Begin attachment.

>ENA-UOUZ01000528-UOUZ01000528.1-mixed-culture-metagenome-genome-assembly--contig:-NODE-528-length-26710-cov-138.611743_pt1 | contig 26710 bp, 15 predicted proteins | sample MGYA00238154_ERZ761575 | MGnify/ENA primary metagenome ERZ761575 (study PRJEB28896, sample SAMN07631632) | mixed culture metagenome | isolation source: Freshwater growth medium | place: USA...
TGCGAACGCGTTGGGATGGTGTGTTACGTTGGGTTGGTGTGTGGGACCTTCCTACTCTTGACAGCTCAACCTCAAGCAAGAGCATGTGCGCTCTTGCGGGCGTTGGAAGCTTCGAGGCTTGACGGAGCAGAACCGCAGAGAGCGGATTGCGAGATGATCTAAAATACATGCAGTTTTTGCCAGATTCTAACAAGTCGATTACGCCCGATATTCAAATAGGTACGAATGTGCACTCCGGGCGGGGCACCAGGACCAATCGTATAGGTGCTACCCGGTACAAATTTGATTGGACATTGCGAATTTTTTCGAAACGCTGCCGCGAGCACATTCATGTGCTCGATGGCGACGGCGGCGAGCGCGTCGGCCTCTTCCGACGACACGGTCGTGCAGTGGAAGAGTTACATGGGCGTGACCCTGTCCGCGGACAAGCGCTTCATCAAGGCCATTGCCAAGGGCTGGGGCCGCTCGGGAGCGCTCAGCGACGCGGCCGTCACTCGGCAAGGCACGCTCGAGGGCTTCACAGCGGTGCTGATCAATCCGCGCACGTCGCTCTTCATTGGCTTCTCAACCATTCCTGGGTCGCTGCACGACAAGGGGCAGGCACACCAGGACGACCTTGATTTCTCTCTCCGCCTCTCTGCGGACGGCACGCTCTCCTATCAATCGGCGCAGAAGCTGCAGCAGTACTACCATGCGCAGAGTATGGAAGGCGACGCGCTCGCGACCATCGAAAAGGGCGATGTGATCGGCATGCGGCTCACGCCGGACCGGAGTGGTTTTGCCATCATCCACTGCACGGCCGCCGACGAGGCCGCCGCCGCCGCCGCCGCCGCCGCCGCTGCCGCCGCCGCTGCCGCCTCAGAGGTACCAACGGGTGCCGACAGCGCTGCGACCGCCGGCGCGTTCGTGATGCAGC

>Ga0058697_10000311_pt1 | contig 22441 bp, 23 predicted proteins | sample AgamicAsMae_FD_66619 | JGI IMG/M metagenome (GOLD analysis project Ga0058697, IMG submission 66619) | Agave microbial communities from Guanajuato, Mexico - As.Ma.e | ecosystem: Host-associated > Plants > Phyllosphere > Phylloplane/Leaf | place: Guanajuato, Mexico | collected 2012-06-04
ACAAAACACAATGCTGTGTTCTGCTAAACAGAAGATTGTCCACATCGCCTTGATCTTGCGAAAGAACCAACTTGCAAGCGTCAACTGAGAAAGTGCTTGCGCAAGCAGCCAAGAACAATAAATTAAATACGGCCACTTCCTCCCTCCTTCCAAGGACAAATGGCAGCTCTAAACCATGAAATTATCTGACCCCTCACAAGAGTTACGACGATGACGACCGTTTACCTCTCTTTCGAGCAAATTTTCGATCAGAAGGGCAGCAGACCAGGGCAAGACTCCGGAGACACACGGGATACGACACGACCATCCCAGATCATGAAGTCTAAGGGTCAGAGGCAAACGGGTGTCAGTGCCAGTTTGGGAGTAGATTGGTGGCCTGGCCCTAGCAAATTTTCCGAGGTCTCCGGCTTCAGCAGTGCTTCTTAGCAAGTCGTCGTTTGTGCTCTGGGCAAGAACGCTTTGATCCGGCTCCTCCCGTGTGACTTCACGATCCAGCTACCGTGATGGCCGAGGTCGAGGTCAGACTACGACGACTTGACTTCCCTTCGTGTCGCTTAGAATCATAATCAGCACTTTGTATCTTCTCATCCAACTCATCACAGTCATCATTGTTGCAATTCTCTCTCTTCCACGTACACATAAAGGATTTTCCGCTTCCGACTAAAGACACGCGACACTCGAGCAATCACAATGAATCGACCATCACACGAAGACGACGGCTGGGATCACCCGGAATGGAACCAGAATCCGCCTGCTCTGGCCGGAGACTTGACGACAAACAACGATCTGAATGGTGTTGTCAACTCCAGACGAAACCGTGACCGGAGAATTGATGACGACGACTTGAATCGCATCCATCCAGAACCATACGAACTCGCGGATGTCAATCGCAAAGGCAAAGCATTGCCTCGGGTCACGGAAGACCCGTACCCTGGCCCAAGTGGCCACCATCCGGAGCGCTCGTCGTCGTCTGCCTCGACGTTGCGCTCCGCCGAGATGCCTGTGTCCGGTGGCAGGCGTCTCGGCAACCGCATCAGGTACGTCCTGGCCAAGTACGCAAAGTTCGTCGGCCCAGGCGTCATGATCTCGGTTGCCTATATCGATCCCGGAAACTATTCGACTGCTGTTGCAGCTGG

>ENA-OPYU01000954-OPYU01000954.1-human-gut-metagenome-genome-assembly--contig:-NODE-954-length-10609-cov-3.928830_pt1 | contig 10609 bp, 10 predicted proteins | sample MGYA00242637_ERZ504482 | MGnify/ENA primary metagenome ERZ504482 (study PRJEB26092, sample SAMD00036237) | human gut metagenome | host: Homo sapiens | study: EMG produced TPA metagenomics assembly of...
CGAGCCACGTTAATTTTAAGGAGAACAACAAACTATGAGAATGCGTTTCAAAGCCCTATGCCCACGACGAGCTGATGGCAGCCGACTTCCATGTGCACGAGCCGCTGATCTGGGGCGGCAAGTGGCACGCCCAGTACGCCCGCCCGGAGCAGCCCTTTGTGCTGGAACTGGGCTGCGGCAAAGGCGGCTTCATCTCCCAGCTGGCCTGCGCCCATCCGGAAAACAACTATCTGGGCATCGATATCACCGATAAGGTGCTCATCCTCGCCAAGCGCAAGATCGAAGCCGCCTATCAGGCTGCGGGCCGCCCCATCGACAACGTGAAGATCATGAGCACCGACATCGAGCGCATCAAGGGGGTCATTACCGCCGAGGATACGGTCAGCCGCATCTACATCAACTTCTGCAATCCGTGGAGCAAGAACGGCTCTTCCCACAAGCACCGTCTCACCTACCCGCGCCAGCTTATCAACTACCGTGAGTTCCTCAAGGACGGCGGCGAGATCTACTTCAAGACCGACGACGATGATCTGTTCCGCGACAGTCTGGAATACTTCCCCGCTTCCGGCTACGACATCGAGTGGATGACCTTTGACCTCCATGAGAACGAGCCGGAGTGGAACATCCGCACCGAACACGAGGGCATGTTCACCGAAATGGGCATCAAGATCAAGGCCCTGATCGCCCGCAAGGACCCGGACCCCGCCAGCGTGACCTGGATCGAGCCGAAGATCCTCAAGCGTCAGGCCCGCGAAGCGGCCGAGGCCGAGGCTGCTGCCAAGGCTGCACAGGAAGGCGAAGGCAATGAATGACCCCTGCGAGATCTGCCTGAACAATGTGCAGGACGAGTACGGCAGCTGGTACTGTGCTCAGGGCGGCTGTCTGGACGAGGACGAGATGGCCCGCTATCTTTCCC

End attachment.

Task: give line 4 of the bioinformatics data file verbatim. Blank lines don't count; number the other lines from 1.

ACAAAACACAATGCTGTGTTCTGCTAAACAGAAGATTGTCCACATCGCCTTGATCTTGCGAAAGAACCAACTTGCAAGCGTCAACTGAGAAAGTGCTTGCGCAAGCAGCCAAGAACAATAAATTAAATACGGCCACTTCCTCCCTCCTTCCAAGGACAAATGGCAGCTCTAAACCATGAAATTATCTGACCCCTCACAAGAGTTACGACGATGACGACCGTTTACCTCTCTTTCGAGCAAATTTTCGATCAGAAGGGCAGCAGACCAGGGCAAGACTCCGGAGACACACGGGATACGACACGACCATCCCAGATCATGAAGTCTAAGGGTCAGAGGCAAACGGGTGTCAGTGCCAGTTTGGGAGTAGATTGGTGGCCTGGCCCTAGCAAATTTTCCGAGGTCTCCGGCTTCAGCAGTGCTTCTTAGCAAGTCGTCGTTTGTGCTCTGGGCAAGAACGCTTTGATCCGGCTCCTCCCGTGTGACTTCACGATCCAGCTACCGTGATGGCCGAGGTCGAGGTCAGACTACGACGACTTGACTTCCCTTCGTGTCGCTTAGAATCATAATCAGCACTTTGTATCTTCTCATCCAACTCATCACAGTCATCATTGTTGCAATTCTCTCTCTTCCACGTACACATAAAGGATTTTCCGCTTCCGACTAAAGACACGCGACACTCGAGCAATCACAATGAATCGACCATCACACGAAGACGACGGCTGGGATCACCCGGAATGGAACCAGAATCCGCCTGCTCTGGCCGGAGACTTGACGACAAACAACGATCTGAATGGTGTTGTCAACTCCAGACGAAACCGTGACCGGAGAATTGATGACGACGACTTGAATCGCATCCATCCAGAACCATACGAACTCGCGGATGTCAATCGCAAAGGCAAAGCATTGCCTCGGGTCACGGAAGACCCGTACCCTGGCCCAAGTGGCCACCATCCGGAGCGCTCGTCGTCGTCTGCCTCGACGTTGCGCTCCGCCGAGATGCCTGTGTCCGGTGGCAGGCGTCTCGGCAACCGCATCAGGTACGTCCTGGCCAAGTACGCAAAGTTCGTCGGCCCAGGCGTCATGATCTCGGTTGCCTATATCGATCCCGGAAACTATTCGACTGCTGTTGCAGCTGG